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Planning Ahead: Fly Control for Beef Cattle

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May 2, 2019


Announcer: Farm and Family is a production of the Mississippi State University Extension Service.

Amy Myers: Today we're talking about planning ahead for fly control for beef cattle. Hello. I'm Amy Taylor Myers, and welcome to Farm and Family. Today we're speaking with Dr. Brandi Karisch, Mississippi State University Extension beef cattle specialist.

So Brandi, why is fly control in beef cattle so important?

Brandi Karisch: Amy, horn flies in particular are little bugs that can cause big trouble for beef producers. This spring, we've had wet and mild conditions that really make ideal breeding conditions for these horn flies. As we see temperatures start to rise, they quickly start to show up in full force. It's been estimated that production losses for the entire beef industry attributed to this little horn fly are estimated at over $730 million.

Amy Myers: Wow. That is a lot. It must be really important to control these flies. What do these production losses result from?

Brandi Karisch: Amy, these production losses come from a variety of factors, things such as blood loss, toxicity, and disease, and growing cattle and lactating cows are often hit the hardest. For example, if we're talking about average daily gains for stocker cattle, they've been estimated to be reduced by over 13% of high infestations of horn flies.

Amy Myers: Describe the lifecycle of these flies.

Brandi Karisch:  The horn fly is a blood-feeder that lives on the back, belly, and legs of its host. The lifecycle starts when that female fly leaves the host animal to lay eggs in fresh manure. Those eggs will then hatch in one to two days, and they'll turn into larvae. The larvae will feed and grow in the manure for three to five days, then change into pupae in the manure for six to eight days, and then the adult fly then emerges and starts the cycle all over again.

The adult fly lifecycle is actually only two to four weeks long, and she spends most of her time feeding. They'll feed for 10 to 25 minutes at a time and may feed up to 40 times a day.

Amy Myers: Yes. This is extremely annoying for us and for the cattle, of course. What are some options for producers to control these little pests?

Brandi Karisch: Amy, there's a variety of options that are available for producers for horn fly control. The newest of these options is actually a feed through product. With this method, that feed through insecticide actually doesn't kill the adult, but it stops that lifecycle that we were talking about and prevents those larvae in the manure from reaching maturity. We don't actually see any adult flies come out. With this method, it's important to remember that you have to feed it before the adult flies start to emerge in full force.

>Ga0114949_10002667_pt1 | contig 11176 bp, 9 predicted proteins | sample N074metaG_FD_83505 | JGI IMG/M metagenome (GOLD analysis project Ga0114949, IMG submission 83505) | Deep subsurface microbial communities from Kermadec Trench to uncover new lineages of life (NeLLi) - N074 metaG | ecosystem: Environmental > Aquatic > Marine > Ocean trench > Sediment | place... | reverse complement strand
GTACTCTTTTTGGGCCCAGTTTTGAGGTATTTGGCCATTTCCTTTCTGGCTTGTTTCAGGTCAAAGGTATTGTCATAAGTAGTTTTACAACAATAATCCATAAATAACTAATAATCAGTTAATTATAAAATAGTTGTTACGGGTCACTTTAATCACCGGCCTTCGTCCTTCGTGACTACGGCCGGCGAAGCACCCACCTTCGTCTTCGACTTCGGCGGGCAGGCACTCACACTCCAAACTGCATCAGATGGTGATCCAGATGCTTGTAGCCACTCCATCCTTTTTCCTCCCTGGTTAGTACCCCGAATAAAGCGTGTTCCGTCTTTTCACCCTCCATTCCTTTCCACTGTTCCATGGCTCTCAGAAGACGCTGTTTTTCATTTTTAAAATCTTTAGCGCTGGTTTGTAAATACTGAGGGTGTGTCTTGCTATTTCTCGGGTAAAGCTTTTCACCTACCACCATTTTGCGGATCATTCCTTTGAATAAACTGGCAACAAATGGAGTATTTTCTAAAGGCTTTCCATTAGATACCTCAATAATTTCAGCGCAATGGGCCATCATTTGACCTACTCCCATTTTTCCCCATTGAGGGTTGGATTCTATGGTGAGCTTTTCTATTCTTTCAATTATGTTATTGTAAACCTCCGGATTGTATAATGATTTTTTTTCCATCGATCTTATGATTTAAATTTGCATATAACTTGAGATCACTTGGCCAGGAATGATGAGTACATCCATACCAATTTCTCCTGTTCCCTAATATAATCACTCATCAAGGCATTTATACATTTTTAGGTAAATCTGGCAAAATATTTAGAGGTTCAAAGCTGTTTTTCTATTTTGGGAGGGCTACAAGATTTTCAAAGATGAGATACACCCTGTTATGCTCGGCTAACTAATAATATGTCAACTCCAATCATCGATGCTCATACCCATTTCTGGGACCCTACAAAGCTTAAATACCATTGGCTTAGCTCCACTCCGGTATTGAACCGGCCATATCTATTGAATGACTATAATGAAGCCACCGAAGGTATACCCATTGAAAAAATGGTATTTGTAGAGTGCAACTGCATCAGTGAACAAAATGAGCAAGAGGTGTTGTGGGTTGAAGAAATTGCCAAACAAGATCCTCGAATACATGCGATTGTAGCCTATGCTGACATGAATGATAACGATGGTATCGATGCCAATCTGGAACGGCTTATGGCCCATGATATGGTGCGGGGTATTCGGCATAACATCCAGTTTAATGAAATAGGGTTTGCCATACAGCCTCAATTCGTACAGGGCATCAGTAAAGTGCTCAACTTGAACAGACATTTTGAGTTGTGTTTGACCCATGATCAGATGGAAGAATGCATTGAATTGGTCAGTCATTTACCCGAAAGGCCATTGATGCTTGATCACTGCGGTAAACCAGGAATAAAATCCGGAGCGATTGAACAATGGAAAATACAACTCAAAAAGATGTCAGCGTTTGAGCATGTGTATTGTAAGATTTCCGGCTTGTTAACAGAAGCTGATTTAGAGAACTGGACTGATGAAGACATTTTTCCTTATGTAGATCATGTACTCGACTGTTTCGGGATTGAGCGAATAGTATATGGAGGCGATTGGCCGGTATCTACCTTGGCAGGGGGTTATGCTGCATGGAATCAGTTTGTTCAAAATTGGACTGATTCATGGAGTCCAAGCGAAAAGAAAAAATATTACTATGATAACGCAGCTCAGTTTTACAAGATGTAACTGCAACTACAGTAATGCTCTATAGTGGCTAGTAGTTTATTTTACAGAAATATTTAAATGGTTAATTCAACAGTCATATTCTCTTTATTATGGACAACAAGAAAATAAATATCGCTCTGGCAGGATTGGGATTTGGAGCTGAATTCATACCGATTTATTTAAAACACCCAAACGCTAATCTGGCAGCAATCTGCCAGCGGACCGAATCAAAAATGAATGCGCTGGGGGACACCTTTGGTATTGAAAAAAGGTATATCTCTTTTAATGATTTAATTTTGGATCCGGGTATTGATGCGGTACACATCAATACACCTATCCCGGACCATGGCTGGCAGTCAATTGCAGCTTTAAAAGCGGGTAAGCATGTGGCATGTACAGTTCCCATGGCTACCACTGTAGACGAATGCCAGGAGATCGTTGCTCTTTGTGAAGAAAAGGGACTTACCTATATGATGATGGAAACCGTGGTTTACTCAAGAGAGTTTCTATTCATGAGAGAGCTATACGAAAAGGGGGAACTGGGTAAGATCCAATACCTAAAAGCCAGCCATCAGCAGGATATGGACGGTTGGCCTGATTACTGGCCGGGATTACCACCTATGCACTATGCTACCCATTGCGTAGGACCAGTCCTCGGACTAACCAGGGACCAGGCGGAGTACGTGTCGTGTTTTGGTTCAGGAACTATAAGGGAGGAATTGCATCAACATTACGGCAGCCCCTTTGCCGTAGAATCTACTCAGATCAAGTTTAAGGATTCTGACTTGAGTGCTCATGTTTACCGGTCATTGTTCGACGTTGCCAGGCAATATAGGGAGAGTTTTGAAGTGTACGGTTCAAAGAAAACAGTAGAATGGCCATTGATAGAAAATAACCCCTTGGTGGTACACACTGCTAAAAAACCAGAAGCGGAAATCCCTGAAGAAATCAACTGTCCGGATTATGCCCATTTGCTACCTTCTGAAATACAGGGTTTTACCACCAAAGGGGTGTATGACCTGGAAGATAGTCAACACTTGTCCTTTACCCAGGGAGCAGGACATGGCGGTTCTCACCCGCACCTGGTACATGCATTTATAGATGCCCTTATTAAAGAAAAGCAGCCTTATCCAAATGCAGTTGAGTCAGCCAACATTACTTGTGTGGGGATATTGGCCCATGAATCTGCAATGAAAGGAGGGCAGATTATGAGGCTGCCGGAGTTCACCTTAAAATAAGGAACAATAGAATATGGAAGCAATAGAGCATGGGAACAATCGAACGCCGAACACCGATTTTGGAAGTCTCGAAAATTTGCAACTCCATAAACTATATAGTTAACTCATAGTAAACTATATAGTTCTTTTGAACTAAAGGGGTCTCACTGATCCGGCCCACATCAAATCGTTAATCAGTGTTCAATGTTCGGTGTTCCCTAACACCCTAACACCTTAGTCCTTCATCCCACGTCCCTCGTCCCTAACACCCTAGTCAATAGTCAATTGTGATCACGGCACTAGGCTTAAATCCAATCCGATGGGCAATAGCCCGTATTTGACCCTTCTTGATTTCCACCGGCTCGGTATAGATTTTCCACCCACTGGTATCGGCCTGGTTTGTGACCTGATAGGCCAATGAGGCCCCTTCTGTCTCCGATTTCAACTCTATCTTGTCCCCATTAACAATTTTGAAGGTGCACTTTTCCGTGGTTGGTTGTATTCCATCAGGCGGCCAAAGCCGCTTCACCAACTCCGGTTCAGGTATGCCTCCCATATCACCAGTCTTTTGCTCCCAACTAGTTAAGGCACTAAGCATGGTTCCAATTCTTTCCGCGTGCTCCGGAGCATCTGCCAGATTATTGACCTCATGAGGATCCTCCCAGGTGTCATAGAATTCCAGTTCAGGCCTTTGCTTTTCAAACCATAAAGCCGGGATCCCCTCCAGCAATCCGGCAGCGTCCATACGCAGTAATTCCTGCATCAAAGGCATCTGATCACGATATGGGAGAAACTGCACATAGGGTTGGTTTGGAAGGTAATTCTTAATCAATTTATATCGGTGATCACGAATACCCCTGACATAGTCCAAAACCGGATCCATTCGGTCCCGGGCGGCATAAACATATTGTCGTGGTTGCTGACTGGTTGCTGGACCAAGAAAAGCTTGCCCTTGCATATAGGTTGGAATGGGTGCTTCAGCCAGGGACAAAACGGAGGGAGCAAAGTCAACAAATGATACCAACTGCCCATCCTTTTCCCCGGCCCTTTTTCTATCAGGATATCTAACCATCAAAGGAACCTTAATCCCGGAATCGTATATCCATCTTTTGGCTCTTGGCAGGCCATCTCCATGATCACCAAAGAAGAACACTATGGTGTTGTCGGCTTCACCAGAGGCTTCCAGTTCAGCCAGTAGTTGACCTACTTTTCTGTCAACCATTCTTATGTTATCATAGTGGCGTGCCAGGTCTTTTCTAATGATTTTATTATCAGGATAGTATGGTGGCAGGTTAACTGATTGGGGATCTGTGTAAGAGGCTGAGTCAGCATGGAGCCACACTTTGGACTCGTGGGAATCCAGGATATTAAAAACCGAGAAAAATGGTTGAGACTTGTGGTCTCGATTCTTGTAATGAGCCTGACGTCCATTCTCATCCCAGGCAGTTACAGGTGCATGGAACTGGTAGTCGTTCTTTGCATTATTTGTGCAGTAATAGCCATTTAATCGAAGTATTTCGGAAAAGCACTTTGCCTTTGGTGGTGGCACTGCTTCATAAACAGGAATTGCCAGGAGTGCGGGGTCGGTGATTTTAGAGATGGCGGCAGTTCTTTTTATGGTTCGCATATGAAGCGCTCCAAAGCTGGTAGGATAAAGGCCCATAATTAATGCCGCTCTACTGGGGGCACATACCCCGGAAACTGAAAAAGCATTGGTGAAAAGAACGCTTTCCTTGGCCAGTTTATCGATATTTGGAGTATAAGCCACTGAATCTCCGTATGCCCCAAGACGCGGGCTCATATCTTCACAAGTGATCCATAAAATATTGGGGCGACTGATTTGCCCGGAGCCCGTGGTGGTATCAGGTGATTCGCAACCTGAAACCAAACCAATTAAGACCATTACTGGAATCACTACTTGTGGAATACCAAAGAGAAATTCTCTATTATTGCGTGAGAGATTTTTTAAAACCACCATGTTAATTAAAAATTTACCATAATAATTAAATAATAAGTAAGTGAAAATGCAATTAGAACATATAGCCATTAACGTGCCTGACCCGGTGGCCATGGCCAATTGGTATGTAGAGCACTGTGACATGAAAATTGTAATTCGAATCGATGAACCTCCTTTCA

Another popular method or self-application device is back rubs or dust bags that are treated with an insecticide that's diluted in oil and then placed in a high traffic area of the pasture that the cattle then walk under and treat themselves.

Fly tags are another popular option. Those are simply ear tags that are impregnated with an insecticide. They're typically placed at two tags in the ear of the animal. It's recommended to re-tag when those fly counts start to get high.

The last option is a pour-on or spray-on insecticide. That requires a direct application.

Amy Myers:  What factors should producers consider when selecting the option that best fits them?

Brandi Karisch: Often, the first factor that most producers consider is price, but it's also important to consider how effective that product is that you choose to use to control those horn flies, how easy it is to use, and then how much labor is required to apply that product. It's important for producers to remember to rotate those different products and the active insecticide ingredients in them to prevent those flies from developing an immunity to those insecticides.

Amy Myers: Now for more information, where do we go?

Brandi Karisch: Amy, as always, you can visit our beef cattle extension website, which is now located at You can search for the beef cattle page. We've got lots of information about beef cattle related questions.

Amy Myers: Thank you so much. Today we've been speaking with Dr. Brandi Karisch, Mississippi State University Extension beef cattle specialist. I'm Amy Taylor Myers, and this has been Farm and Family. Have a great day.

Announcer: Farm and Family is a production of the Mississippi State University Extension Service.

Department: Animal & Dairy Science

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